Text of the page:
Trends in Plant Evolution (from Mike Farabee, Maricopa Community College)

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Trends in Plant Evolution (from Mike Farabee, Maricopa Community College)

Several evolutionary trends within the plant kingdom have been noted. The monophyletic nature of this kingdom is not in dispute, with the first major division being between vascular ( those with xylem and phloem) and nonvascular plants. Within the vascular plants we see increasing changes in the relationship between sporophyte and gametophyte, culminating in flowering plants.

Developing from green algal ancestors, plants show a trend for reduction of the complexity, size, and dominance of the gametophyte generation. In nonvascular plants the gametophyte is the conspicuous, photosynthetic, free-living phase of the life cycle. Conversely, the angiosperm gametophyte is reduced to between three and eight cells (hence it is very inconspicuous) and is dependent on the free-living, photosynthetic sporophyte for its nutrition.

Plants also developed and refined the root-shoot-leaf axis with its specialized conducting cells of the xylem and phloem. The earliest vascular plants, such as Cooksonia and Rhynia, were little more than naked (unleafed) photosynthetic stems.


Some plants later developed secondary growth that produced wood. Numerous leaf modifications are known, including "carnivorous" plants such as the Venus flytrap, as well as plants that have reduced or lost leaves, such as Psilotum and the cacti.

A third trend is the development of the seed to promote the dormancy of the embryo. The seed allows the plant to wait out harsh environmental conditions. With the development of the seed during the Paleozoic era, plants became less prone to mass extinctions.

The fourth trend in plant evolution is the encasing of a seed within a fruit. The only plant group that produces true fruit is the flowering plants, the angiosperms. Fruits serve to protect the seed, as well as aid in seed dispersal.

Table 1. Plant classification.


Examples and Uses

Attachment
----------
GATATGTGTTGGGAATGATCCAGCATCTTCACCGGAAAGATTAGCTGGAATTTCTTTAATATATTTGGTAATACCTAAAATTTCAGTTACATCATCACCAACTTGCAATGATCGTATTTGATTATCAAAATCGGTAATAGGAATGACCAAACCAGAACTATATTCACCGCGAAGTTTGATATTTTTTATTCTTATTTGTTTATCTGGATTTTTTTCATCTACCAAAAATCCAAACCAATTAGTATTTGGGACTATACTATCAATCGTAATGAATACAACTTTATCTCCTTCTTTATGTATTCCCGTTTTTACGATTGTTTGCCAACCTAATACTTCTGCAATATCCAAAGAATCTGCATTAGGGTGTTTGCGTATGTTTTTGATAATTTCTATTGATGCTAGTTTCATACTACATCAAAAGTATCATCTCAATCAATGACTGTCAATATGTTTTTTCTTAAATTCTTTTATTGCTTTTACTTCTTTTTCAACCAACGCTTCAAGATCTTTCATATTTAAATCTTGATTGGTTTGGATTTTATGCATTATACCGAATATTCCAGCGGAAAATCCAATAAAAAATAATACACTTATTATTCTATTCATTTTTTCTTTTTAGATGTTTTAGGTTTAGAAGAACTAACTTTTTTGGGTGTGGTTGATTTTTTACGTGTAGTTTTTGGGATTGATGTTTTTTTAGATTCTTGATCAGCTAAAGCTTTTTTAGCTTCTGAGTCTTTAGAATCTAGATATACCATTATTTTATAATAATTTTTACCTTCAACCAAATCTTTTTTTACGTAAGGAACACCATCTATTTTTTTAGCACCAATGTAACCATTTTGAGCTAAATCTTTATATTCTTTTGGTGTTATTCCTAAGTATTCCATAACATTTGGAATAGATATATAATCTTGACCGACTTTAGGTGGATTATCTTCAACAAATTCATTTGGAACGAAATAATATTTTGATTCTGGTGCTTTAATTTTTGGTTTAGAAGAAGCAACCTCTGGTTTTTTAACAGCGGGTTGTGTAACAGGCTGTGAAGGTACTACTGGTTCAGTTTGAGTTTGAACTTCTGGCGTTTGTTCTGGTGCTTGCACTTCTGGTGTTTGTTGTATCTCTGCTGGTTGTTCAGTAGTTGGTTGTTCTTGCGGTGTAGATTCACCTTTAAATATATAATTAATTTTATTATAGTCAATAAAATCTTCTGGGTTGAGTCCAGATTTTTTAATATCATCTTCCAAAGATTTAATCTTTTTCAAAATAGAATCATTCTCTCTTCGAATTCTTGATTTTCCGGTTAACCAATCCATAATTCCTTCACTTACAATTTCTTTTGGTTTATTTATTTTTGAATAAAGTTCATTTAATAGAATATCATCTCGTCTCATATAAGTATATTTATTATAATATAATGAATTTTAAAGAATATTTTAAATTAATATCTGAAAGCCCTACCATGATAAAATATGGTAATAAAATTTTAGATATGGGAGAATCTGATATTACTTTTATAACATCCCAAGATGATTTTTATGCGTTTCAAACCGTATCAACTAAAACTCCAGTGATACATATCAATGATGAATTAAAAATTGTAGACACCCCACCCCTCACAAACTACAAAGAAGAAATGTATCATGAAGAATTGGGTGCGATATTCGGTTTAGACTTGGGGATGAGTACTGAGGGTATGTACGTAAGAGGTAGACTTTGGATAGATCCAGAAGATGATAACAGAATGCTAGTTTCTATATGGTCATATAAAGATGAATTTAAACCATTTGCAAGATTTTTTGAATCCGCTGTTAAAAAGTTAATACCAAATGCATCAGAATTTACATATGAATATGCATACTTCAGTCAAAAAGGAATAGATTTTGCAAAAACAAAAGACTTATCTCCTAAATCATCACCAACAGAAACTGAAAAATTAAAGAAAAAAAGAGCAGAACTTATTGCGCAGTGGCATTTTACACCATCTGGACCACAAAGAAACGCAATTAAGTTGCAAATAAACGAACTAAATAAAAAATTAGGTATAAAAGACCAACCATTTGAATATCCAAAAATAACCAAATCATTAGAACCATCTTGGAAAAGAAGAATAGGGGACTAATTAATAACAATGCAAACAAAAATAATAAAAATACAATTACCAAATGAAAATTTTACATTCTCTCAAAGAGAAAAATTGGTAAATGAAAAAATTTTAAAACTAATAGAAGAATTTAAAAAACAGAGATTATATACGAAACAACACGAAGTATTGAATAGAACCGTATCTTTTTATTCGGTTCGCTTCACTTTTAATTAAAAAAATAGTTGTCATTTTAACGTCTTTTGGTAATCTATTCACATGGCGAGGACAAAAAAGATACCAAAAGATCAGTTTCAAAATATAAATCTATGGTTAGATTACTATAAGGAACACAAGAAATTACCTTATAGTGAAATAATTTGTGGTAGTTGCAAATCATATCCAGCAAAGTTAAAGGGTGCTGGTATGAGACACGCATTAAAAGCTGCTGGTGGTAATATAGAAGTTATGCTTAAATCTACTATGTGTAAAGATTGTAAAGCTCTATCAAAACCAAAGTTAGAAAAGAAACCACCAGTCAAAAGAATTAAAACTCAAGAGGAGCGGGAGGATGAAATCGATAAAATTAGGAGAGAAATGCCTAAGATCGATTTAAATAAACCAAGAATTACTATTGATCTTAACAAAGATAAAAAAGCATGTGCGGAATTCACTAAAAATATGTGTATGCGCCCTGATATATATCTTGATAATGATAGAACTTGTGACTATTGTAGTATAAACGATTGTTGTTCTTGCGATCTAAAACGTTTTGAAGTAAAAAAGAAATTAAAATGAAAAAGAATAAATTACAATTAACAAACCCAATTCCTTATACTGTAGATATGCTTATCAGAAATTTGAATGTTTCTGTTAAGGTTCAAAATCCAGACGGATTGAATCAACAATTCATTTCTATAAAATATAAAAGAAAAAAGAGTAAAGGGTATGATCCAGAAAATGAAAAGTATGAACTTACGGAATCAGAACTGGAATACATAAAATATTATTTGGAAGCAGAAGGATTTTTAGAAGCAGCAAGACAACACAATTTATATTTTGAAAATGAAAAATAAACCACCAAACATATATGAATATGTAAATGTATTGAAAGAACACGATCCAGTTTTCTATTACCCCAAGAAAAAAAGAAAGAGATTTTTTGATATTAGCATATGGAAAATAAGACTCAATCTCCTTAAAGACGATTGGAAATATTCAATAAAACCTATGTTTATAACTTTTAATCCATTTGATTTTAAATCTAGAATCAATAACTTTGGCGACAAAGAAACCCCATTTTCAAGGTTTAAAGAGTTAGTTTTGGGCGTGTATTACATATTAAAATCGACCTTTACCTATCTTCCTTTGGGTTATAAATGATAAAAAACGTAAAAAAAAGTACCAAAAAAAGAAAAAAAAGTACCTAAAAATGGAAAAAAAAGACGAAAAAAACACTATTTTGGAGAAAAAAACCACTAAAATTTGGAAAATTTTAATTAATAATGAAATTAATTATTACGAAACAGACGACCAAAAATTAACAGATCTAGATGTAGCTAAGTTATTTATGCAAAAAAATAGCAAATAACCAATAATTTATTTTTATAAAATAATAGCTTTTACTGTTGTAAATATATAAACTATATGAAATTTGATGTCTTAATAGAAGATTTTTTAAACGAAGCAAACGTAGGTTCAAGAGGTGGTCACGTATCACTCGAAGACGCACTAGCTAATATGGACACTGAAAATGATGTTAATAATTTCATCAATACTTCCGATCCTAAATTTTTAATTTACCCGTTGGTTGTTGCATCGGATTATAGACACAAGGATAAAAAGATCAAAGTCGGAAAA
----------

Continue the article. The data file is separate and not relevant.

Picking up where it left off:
nonvascular plants, gametophyte dominanted life cycle

mosses, liverworts, hornworts


naked photosynthetic stems, no leaves, free-sporing

Psilotum nudum, Tmesipteris;no commercial uses

Lycophyta (the club mosses)

microphyll leaves, sporangia in strobili; more significant in the Paleozoic

Lycopodium, a homosporous plant, Selaginella, a heterosporous plant; no commercial uses except as ground cover in some areas

Sphenophyta (= Equisetophyta; the horsetails)

megaphyll leaves, sporangia in tight cones; plants with jointed stems; more significant in the Paleozoic

Equisetum, the scouring rush or horsetail; no commercial applications

Filicophyta (ferns)

megaphyll pinnately compound leaves, sporangia on underside of leaves, clumped in sori; leaves arise by circinnate vernation (uncoiling like a sheperd's crook)

Ornamental plants such as the Boston fern; tree ferns; commercial applications as ornamentals; ecologically important plants in some areas of the world

Cycadophyta (the cycads)

long, pinnately compound megaphyll leaves with a leathery feel arising from soft woode4d stems by circinnate vernation; new leaves arise as a crown or whorl; reproduction by seeds produced in female cones, pollen produced in male cones

Cycas revoluta, a common ornamental known as the Sago palm;Zamia floridana, only cycad native to the 48 contiguous United States; commercial uses as ornamental plants

Ginkgophyta (the ginkoes)

fan shaped, usually bilobed leaves on a woody tree with long anmd short shoot anatomy; seeds produce a foul odor when mature; pollen elliptical, monoaperturate

Ginkgo biloba, the maidenhair tree; commercial uses as ornamental plants and allegedly as a memory aid in herbal form


needle-like or scale-like leaves with thick cuticles and sunken stomata; soft wooded plants; seeds lacking fruit, dispersede from hardened cones; pollen can be bisaccate (Pinus) or lacking sacs (Taxodium)

Pinus(wood, resin, pine straw, pine nuts, paper); Taxus (yew) a natural source for the anticancer drug taxol; Douglas fir (wood); ornamental plants


living plant group most closely related to flowering plants; vessels in some members of group; reproductive structures close to flowers; pollen elliptical eith usually one aperture

Ephedra (Mormon tea) source of ephedrine; Gnetum; Welwitschia have no commercial uses


flowering plants (angiosperms) that encase their seeds within a ripened ovary wall known as a fruit; fruits may be dry or fleshy, single or multiple; two major classes the monocots and dicots; xylem may include vessels as well as tracheids; range from herbaceous annuals to periennel trees

Monocots: cereal grains form staple of economy and diet; palms are used in many places as building material; ecologicalimpact as pioneer species in disturbed habitats;

Dicots: food crops such as beans, peas; fibers from cotton used to make clothing and paper; illegal drugs such as marijuana, cocaine, heroin; legal products such as chocolate, tea, and coffee; Nicotiana leaves make tobacco a dangerous legal "drug"; ornamental plants

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